2. ^ "LCQ17: Sites in Hong Kong available for development". Government of Hong Kong. 16 October 2013. Retrieved 18 July 2015. 
  3. ^ a b Ng, Joyce (7 August 2013). "Heritage advisers to rate historic political retreat Fanling Lodge". South China Morning Post. Retrieved 18 July 2015. 
  4. ^ a b c Ove Arup & Partners Hong Kong Ltd (April 2013). "Agreement No. CE 61/2007 (CE). North East New Territories New Development Areas Planning and Engineering Study - Investigation". Environmental Protection Department. Retrieved 21 July 2015. 
  5. ^ a b c Interpretation study on the site of former Mountain Lodge and its surrounding areas, December 2011
  6. ^ a b c d e f Antiquities Advisory Board: Historic Building Appraisal. Item N88
  7. ^ a b Legislative Council of Hong Kong (29 April 2015). "Official Record of Proceedings" (PDF). Hong Kong Hansard. Retrieved 21 July 2015. 
  8. ^ a b "Controlling Officer's Reply (Question Serial No. 3622)" (PDF). Architectural Services Department. 2015. Retrieved 18 July 2015. 
  9. ^ a b c d Wong, Olga (7 July 2013). "Hong Kong Golf Club open to losing Fanling courses to housing, lawmaker says". South China Morning Post. Retrieved 17 July 2015. 
  10. ^ GovHK GeoInfo Map is displaying the helipad as "WB16-Fanling Lodge (Lawn) Helicopter Landing Pad"
  11. ^ a b Szeto, Wanda (6 October 1997). "Housing critics lodge complaint on empty retreat". South China Morning Post. Retrieved 18 July 2015. 
  12. ^ a b c Ma, Raymond (14 August 2005). "Tsang's weekend residence gets $1.3m facelift too". South China Morning Post. Retrieved 18 July 2015. 
  13. ^ Chung King Lam, Choi Ming Sum. "Racing and the City: Hong Kong's History of Urban Development and Spatial Planning with Three Racecourses"
  14. ^ Leung, Chun-ying (17 November 2013). "Alumni of Rural Training College return to Fanling Lodge". Chief Executive of Hong Kong. Retrieved 18 July 2015.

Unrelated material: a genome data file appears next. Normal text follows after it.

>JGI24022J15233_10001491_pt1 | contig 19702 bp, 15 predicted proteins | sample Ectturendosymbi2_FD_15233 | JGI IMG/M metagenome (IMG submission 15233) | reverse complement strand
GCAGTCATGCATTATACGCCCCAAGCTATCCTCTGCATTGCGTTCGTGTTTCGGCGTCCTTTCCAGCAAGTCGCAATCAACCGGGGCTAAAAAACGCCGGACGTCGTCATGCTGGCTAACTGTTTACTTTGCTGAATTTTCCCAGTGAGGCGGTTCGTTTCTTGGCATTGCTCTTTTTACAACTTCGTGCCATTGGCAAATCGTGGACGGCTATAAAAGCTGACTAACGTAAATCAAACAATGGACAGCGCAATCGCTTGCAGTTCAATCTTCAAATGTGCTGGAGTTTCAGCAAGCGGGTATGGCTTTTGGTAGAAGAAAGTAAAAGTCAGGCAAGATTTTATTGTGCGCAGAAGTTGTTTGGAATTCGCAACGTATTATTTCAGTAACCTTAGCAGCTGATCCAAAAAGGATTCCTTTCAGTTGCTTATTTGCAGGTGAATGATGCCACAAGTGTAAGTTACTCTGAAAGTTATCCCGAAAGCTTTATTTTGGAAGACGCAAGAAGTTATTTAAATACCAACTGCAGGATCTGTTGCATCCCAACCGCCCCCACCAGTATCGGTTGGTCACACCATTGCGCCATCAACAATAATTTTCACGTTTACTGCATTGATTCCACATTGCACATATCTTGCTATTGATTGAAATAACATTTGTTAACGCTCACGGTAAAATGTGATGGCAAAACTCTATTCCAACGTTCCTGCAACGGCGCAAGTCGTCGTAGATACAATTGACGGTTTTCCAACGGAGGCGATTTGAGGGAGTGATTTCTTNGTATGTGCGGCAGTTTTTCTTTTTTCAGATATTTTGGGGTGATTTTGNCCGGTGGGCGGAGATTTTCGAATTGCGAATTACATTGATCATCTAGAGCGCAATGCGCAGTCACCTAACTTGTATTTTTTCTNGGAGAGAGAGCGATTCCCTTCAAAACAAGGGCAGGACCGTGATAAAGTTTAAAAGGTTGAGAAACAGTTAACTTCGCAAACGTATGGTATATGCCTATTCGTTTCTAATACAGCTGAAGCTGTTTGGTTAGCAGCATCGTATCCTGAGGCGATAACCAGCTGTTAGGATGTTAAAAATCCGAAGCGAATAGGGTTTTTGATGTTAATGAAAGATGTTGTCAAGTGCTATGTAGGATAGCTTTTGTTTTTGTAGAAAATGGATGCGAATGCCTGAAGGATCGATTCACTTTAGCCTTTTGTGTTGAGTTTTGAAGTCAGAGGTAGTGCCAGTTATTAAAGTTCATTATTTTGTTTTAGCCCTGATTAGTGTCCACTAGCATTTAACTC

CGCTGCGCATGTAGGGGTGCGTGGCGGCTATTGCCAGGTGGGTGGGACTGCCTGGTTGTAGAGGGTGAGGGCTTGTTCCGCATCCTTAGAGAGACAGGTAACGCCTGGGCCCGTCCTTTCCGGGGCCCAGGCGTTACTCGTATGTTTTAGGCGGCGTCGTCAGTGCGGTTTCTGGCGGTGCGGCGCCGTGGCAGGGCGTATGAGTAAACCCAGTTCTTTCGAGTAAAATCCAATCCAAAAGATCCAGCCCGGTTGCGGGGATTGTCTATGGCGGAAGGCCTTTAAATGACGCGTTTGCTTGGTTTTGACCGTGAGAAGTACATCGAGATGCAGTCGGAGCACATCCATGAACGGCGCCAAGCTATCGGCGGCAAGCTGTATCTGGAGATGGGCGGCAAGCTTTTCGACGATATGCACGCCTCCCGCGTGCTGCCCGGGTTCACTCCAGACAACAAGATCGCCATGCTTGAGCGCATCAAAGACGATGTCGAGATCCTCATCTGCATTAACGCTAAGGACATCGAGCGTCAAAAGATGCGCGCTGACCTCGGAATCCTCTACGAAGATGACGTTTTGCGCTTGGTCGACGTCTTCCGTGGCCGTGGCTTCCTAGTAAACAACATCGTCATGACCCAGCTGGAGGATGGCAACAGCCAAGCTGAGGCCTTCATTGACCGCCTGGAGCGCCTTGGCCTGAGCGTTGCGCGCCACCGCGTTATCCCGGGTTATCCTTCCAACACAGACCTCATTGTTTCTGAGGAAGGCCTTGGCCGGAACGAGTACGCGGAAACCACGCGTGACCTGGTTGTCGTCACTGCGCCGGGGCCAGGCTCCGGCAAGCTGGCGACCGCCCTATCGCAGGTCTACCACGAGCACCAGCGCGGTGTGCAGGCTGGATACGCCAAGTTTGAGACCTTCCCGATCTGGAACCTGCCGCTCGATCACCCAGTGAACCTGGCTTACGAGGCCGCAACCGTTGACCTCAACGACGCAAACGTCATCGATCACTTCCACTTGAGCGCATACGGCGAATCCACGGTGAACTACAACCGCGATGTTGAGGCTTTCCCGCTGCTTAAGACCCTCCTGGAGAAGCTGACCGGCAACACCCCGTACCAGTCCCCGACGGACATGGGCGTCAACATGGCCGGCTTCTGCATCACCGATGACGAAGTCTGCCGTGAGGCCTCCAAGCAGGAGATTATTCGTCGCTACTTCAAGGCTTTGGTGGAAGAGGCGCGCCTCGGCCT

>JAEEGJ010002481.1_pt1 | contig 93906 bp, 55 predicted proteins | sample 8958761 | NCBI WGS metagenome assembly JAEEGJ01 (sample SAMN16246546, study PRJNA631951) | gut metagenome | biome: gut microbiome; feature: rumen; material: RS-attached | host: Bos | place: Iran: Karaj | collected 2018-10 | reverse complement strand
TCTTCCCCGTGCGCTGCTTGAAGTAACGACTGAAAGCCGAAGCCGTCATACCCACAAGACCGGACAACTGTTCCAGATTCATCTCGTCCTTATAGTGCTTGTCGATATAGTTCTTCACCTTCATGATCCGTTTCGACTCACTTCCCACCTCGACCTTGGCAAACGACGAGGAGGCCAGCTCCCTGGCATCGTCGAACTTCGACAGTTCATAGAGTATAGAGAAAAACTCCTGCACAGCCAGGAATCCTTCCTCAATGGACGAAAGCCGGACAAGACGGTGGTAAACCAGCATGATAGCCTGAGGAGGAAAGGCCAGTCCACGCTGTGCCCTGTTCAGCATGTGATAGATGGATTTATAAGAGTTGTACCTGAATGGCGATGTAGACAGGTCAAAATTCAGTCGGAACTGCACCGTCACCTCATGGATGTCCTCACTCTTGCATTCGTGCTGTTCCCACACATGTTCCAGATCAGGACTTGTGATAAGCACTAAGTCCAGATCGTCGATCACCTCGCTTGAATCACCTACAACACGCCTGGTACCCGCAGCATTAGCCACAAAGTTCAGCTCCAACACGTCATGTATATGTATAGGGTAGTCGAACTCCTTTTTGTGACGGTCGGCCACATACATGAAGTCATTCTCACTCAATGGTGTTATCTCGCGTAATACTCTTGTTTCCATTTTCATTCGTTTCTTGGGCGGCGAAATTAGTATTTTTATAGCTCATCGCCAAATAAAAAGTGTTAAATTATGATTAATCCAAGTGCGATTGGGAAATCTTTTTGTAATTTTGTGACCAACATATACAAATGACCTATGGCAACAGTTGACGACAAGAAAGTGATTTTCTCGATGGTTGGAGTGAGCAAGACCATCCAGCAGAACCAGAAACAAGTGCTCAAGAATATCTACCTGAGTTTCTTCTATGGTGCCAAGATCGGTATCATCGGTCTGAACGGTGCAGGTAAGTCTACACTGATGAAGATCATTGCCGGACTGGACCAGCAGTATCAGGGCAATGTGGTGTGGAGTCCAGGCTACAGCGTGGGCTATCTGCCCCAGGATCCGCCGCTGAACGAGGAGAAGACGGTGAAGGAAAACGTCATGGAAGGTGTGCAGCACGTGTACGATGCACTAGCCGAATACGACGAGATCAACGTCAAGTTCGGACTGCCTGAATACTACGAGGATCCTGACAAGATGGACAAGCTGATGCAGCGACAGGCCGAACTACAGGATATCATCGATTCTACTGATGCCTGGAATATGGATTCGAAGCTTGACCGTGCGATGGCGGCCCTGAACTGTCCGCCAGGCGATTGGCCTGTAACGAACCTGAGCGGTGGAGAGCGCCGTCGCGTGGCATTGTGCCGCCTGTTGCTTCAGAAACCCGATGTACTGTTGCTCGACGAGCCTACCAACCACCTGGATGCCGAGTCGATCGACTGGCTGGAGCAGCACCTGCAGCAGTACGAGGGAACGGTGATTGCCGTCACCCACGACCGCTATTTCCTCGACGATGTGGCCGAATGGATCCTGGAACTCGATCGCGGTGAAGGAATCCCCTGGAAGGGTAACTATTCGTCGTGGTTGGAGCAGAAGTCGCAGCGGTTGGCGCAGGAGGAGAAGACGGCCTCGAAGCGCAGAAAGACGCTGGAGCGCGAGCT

15. ^ Sweeting, Anthony (1993). A Phoenix Transformed: The Reconstruction of Education in Post-War Hong Kong. Hong Kong: Oxford University Press. p. 18. ISBN 9780195855203. 
  16. ^ Ng, Joyce (7 August 2013). "Joseph Yam recalls lodge role in history". South China Morning Post. Retrieved 18 July 2015. 
  17. ^ Yam, Joseph (17 September 2009). ""Home return" experiences". Hong Kong Monetary Authority. Retrieved 18 July 2015. 
  18. ^ "Les Intrus". Le Soir (in French). 8 November 1994. Archived from the original on July 18, 2015. Retrieved 18 July 2015. 
  19. ^ The Pantiles, Finchley Road at historicengland.org.uk
  20. ^ Ove Arup & Partners Hong Kong Ltd (October 2011). "Summary of plant species recorded within Study Area at Diamond Hill" (PDF). Environmental Protection Department. Retrieved 21 July 2015. 
  21. ^ Historic Building Appraisal. Item N210
  22. ^ a b Fung, Fanny W.Y.; Wong, Olga (5 March 2014). "Heritage grading of colonial-era landmarks may stall golf club housing plans". South China Morning Post. Retrieved 18 July 2015. 
  23. ^ Fung, Fanny W. Y. (5 December 2013). "Antiquities board to grade historic Fanling lodge and club". South China Morning Post. Retrieved 18 July 2015. 
  24. ^ List of new items and new categories with assessment results (as at 4 June 2015)

External links[edit]

Coordinates: 22°29′54″N 114°07′00″E / 22.4984°N 114.1167°E / 22.4984; 114.1167